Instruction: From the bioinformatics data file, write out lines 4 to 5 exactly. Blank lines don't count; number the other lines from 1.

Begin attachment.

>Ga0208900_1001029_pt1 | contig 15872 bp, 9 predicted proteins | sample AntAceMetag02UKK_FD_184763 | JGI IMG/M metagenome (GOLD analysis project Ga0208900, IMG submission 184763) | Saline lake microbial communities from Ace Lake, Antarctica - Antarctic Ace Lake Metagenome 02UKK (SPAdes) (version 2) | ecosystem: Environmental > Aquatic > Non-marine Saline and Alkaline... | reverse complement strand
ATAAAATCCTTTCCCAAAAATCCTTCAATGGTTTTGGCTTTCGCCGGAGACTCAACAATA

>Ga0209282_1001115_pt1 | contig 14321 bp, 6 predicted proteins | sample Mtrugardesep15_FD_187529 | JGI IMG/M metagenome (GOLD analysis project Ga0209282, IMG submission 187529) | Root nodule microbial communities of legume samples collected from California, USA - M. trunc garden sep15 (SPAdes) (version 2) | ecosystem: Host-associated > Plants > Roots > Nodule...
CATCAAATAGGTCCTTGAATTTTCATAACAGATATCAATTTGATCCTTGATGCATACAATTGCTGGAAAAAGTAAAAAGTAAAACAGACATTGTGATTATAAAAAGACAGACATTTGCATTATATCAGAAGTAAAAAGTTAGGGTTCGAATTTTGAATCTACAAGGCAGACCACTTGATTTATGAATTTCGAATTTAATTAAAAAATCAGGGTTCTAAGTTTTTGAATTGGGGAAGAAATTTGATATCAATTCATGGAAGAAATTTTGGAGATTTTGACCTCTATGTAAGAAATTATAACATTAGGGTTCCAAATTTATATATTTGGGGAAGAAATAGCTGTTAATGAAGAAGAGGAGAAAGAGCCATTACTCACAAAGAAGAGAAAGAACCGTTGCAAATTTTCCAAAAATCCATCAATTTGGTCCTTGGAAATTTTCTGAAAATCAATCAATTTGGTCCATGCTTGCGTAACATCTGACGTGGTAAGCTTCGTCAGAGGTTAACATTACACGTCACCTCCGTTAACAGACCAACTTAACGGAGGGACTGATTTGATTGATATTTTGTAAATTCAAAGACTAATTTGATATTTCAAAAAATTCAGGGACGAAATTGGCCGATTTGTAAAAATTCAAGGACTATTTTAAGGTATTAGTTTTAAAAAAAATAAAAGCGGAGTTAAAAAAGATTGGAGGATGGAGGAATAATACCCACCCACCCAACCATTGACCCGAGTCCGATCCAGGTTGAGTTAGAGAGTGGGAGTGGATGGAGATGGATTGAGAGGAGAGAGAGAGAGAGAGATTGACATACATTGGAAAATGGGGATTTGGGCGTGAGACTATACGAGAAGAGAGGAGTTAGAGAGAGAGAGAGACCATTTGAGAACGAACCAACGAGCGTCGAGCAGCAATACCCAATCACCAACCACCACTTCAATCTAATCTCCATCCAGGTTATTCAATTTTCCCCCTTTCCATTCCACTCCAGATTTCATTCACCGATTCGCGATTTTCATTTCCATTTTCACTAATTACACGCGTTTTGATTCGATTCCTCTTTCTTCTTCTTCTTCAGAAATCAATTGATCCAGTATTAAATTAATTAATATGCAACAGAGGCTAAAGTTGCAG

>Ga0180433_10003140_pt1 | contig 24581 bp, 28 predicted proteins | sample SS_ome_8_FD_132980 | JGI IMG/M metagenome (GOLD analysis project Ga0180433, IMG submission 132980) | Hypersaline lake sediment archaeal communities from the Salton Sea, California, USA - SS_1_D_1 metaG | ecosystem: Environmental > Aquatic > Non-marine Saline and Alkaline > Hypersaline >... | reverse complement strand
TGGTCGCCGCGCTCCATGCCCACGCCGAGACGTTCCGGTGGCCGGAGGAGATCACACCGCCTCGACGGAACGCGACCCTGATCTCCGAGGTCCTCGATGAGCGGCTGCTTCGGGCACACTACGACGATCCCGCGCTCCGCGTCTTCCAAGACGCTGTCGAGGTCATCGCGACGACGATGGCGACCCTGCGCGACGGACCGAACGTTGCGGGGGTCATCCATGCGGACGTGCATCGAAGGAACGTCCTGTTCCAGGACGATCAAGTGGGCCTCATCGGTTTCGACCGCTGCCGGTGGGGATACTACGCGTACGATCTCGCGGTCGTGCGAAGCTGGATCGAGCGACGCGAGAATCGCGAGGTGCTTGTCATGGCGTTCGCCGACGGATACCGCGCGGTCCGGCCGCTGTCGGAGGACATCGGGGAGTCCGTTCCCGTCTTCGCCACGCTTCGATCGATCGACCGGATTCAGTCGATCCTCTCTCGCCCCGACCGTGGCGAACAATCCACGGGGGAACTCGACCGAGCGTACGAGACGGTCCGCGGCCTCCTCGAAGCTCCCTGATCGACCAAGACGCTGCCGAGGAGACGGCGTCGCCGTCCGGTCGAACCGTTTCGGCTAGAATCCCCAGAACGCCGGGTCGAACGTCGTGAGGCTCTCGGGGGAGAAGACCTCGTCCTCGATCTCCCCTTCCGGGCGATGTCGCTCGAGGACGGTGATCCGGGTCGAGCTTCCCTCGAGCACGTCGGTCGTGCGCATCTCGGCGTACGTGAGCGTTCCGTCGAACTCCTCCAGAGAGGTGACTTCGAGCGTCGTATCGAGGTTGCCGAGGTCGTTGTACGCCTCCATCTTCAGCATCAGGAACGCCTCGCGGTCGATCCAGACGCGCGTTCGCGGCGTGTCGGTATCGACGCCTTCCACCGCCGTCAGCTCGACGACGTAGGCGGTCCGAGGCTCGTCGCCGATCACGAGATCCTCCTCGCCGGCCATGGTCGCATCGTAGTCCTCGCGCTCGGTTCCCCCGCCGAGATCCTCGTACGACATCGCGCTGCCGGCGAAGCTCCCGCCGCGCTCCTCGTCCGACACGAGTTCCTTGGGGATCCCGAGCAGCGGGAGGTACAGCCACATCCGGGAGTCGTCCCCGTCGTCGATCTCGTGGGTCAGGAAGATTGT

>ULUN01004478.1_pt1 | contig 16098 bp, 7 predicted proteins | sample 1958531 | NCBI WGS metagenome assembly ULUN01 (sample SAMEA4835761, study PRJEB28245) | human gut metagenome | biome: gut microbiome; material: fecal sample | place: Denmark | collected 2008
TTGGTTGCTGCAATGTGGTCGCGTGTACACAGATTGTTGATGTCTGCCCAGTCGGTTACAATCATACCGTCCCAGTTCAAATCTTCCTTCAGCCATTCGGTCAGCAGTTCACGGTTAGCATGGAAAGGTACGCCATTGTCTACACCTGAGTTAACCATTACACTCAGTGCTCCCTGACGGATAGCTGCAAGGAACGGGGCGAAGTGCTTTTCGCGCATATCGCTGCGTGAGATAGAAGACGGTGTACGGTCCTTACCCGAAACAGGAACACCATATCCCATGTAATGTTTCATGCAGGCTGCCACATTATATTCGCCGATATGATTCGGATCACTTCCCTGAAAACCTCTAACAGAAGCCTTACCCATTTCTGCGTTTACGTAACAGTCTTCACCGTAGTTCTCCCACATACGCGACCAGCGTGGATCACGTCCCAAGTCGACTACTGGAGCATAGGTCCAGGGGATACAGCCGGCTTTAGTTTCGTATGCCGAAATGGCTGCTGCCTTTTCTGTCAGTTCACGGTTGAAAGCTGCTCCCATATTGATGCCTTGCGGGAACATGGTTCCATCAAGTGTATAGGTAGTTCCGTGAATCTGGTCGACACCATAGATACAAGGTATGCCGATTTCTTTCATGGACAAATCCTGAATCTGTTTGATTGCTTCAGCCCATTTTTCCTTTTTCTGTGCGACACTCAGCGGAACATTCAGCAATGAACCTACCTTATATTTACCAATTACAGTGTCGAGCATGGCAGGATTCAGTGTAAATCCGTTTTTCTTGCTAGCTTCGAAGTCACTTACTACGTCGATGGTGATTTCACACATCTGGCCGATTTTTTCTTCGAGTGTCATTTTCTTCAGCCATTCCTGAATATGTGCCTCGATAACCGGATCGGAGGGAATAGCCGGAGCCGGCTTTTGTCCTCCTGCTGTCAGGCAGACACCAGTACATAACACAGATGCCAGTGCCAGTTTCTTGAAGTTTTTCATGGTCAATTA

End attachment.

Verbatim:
CATCAAATAGGTCCTTGAATTTTCATAACAGATATCAATTTGATCCTTGATGCATACAATTGCTGGAAAAAGTAAAAAGTAAAACAGACATTGTGATTATAAAAAGACAGACATTTGCATTATATCAGAAGTAAAAAGTTAGGGTTCGAATTTTGAATCTACAAGGCAGACCACTTGATTTATGAATTTCGAATTTAATTAAAAAATCAGGGTTCTAAGTTTTTGAATTGGGGAAGAAATTTGATATCAATTCATGGAAGAAATTTTGGAGATTTTGACCTCTATGTAAGAAATTATAACATTAGGGTTCCAAATTTATATATTTGGGGAAGAAATAGCTGTTAATGAAGAAGAGGAGAAAGAGCCATTACTCACAAAGAAGAGAAAGAACCGTTGCAAATTTTCCAAAAATCCATCAATTTGGTCCTTGGAAATTTTCTGAAAATCAATCAATTTGGTCCATGCTTGCGTAACATCTGACGTGGTAAGCTTCGTCAGAGGTTAACATTACACGTCACCTCCGTTAACAGACCAACTTAACGGAGGGACTGATTTGATTGATATTTTGTAAATTCAAAGACTAATTTGATATTTCAAAAAATTCAGGGACGAAATTGGCCGATTTGTAAAAATTCAAGGACTATTTTAAGGTATTAGTTTTAAAAAAAATAAAAGCGGAGTTAAAAAAGATTGGAGGATGGAGGAATAATACCCACCCACCCAACCATTGACCCGAGTCCGATCCAGGTTGAGTTAGAGAGTGGGAGTGGATGGAGATGGATTGAGAGGAGAGAGAGAGAGAGAGATTGACATACATTGGAAAATGGGGATTTGGGCGTGAGACTATACGAGAAGAGAGGAGTTAGAGAGAGAGAGAGACCATTTGAGAACGAACCAACGAGCGTCGAGCAGCAATACCCAATCACCAACCACCACTTCAATCTAATCTCCATCCAGGTTATTCAATTTTCCCCCTTTCCATTCCACTCCAGATTTCATTCACCGATTCGCGATTTTCATTTCCATTTTCACTAATTACACGCGTTTTGATTCGATTCCTCTTTCTTCTTCTTCTTCAGAAATCAATTGATCCAGTATTAAATTAATTAATATGCAACAGAGGCTAAAGTTGCAG

>Ga0180433_10003140_pt1 | contig 24581 bp, 28 predicted proteins | sample SS_ome_8_FD_132980 | JGI IMG/M metagenome (GOLD analysis project Ga0180433, IMG submission 132980) | Hypersaline lake sediment archaeal communities from the Salton Sea, California, USA - SS_1_D_1 metaG | ecosystem: Environmental > Aquatic > Non-marine Saline and Alkaline > Hypersaline >... | reverse complement strand